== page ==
Jackie, I know you are a master canner-and even teach a canning class each week during the summer months, how did you get started canning-was it as a child or after you were married?

My Mother and Grandmother canned when I was a child. I was about 8 when I first started helping them string and break beans. By the time I was 10 or 11 I was helping with the whole process of canning. I guess it's just natural I would continue the traditions I learned as a child. And after eating home canned food for most of my life, the canned items you buy at the supermarket just don't seem to have any taste.

In addition to vegetables and fruit you can meat. Is that something your Mother and Grandmother did too?

No. A lady down the road, Louise Scott, taught me to can meat. After you learn the process you realize it isn't any harder than canning anything else. I can sausage, chicken, deer, pork, and rabbit.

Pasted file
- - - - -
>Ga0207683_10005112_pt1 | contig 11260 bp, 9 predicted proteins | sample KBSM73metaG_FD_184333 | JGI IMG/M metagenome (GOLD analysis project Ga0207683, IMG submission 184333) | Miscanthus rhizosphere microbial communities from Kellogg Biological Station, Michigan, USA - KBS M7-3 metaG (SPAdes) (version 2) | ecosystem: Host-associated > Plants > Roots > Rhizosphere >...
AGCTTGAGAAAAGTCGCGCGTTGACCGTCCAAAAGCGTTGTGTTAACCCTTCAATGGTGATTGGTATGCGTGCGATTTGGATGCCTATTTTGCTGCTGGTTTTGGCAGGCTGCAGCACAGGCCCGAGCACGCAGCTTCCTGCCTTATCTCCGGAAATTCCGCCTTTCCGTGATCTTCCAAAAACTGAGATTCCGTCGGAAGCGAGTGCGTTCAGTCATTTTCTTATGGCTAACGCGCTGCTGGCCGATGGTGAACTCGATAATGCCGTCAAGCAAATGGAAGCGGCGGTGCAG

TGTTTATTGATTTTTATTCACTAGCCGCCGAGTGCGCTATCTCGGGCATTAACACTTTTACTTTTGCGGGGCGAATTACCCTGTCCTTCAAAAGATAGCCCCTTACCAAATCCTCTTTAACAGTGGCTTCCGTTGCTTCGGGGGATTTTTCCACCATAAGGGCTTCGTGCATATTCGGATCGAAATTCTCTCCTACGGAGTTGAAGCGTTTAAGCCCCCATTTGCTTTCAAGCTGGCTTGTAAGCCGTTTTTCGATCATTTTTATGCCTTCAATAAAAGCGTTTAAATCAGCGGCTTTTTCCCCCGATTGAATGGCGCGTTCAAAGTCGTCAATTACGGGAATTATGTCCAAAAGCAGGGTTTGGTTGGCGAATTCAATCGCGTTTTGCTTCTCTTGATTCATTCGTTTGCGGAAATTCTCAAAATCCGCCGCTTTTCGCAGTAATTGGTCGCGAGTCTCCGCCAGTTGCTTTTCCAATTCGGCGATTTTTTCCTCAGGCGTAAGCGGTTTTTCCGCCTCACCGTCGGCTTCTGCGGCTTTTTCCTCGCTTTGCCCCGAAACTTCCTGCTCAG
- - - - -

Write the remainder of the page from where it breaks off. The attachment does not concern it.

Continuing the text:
I know from the canning I do-preserving food takes time-why do you do it to the extent you do?

If you preserve the food you raise it helps financially. And health wise the food I put up is so much better for my family. When I open a jar or take something out of the freezer that I put up I don't have to worry about preservatives or any other chemicals they use to mass produce food. I know where it come from, I know its healthy.

What are the biggest changes you see in Appalachia compared to when you were a child?

I think our schools have a lot to do with the speed at which we're loosing our heritage. They frown on the way our children speak and don't encourage children to learn more about our customs and traditions.